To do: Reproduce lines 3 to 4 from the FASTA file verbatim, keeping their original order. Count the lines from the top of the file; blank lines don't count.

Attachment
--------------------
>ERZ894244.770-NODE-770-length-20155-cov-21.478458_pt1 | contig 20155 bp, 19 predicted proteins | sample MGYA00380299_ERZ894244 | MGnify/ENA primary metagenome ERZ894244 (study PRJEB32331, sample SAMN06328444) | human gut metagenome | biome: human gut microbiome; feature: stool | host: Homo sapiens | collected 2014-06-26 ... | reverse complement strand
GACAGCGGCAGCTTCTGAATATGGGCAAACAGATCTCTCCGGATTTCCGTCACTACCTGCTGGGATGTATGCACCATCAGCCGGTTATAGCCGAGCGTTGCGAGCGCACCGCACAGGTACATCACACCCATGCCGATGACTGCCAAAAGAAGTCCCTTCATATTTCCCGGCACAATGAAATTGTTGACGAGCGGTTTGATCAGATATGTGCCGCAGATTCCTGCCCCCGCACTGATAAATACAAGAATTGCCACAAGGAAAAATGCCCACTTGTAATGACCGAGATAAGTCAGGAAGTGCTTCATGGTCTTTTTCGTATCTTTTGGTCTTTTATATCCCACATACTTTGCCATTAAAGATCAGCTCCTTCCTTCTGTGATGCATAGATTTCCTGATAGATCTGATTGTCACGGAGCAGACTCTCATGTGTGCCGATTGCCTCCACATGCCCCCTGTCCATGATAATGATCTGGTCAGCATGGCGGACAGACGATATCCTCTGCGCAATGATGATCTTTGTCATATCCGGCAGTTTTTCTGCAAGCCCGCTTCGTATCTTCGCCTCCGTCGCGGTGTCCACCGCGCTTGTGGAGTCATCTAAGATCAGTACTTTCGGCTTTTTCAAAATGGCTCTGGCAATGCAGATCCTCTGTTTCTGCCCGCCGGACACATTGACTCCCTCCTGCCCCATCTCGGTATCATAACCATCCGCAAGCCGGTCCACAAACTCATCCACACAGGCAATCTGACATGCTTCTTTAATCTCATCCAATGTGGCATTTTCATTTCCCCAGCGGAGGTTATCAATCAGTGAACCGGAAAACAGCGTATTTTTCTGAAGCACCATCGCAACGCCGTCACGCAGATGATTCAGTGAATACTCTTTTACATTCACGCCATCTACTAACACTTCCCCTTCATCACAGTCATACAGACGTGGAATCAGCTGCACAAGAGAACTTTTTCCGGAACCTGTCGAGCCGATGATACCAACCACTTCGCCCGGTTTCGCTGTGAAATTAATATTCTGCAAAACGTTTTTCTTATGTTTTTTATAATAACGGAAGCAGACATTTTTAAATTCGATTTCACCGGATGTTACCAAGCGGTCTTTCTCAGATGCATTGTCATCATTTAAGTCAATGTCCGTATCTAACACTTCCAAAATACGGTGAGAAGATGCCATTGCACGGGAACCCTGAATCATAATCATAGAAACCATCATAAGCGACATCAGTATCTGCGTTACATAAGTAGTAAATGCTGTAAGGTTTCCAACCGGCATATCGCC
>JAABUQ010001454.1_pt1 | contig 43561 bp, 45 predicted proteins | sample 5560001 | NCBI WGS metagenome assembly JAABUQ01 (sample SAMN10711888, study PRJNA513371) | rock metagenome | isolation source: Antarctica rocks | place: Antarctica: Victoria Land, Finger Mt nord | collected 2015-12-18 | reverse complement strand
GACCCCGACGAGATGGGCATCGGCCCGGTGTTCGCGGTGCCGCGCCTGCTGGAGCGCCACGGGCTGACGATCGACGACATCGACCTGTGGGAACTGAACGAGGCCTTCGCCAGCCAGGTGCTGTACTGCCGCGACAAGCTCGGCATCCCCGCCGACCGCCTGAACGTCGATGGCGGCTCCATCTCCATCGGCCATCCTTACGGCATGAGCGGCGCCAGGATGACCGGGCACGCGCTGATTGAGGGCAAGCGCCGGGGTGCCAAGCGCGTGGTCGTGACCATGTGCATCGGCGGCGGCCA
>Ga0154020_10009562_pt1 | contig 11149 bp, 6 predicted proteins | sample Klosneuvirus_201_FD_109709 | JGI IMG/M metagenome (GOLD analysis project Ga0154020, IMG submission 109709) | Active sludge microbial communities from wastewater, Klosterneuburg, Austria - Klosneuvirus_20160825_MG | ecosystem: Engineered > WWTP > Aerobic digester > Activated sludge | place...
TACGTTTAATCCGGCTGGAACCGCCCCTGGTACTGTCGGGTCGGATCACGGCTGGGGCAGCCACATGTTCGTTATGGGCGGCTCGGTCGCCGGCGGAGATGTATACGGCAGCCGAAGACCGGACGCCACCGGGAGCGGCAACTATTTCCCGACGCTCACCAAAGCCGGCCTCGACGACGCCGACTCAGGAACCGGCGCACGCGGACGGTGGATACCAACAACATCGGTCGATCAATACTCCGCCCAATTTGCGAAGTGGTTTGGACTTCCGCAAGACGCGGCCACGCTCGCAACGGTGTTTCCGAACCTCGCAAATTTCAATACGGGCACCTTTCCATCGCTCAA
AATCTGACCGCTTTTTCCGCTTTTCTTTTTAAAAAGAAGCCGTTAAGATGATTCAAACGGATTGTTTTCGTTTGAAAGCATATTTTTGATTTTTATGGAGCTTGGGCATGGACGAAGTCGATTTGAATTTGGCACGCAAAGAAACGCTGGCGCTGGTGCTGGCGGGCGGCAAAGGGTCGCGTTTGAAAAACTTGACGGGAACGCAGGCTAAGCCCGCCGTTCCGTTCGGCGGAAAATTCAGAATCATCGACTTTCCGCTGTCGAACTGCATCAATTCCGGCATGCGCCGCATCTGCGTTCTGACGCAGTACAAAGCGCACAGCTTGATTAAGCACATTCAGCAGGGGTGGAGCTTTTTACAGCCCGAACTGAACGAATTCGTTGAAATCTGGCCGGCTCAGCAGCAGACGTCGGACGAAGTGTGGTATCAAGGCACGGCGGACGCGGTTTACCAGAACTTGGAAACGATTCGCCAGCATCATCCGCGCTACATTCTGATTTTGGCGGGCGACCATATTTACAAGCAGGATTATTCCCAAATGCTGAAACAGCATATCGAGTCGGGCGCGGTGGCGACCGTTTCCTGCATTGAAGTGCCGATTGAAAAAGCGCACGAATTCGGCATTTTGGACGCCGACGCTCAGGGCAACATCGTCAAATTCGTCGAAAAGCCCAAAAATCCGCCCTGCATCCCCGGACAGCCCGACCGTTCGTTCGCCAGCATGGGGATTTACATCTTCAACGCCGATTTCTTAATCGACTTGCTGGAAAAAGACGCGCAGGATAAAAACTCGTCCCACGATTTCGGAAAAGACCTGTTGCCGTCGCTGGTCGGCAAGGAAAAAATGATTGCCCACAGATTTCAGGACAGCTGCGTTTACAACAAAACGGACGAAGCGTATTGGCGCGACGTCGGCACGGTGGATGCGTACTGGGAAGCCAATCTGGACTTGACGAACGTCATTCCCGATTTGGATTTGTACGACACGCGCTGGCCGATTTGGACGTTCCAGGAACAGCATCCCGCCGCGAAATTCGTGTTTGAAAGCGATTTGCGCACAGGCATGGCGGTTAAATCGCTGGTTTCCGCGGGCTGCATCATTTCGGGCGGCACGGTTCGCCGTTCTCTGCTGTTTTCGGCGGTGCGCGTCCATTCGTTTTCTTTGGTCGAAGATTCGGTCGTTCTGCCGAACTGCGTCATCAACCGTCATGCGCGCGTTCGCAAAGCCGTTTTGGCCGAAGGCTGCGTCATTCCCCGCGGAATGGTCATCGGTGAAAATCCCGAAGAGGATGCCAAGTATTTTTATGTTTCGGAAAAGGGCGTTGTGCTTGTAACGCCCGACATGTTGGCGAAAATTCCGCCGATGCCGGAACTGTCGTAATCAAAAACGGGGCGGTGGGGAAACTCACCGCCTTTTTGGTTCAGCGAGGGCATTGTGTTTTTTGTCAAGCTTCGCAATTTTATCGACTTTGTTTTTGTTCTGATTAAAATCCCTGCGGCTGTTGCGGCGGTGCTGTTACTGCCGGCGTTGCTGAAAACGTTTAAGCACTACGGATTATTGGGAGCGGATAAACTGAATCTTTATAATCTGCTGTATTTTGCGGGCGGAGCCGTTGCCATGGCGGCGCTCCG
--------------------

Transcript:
>JAABUQ010001454.1_pt1 | contig 43561 bp, 45 predicted proteins | sample 5560001 | NCBI WGS metagenome assembly JAABUQ01 (sample SAMN10711888, study PRJNA513371) | rock metagenome | isolation source: Antarctica rocks | place: Antarctica: Victoria Land, Finger Mt nord | collected 2015-12-18 | reverse complement strand
GACCCCGACGAGATGGGCATCGGCCCGGTGTTCGCGGTGCCGCGCCTGCTGGAGCGCCACGGGCTGACGATCGACGACATCGACCTGTGGGAACTGAACGAGGCCTTCGCCAGCCAGGTGCTGTACTGCCGCGACAAGCTCGGCATCCCCGCCGACCGCCTGAACGTCGATGGCGGCTCCATCTCCATCGGCCATCCTTACGGCATGAGCGGCGCCAGGATGACCGGGCACGCGCTGATTGAGGGCAAGCGCCGGGGTGCCAAGCGCGTGGTCGTGACCATGTGCATCGGCGGCGGCCA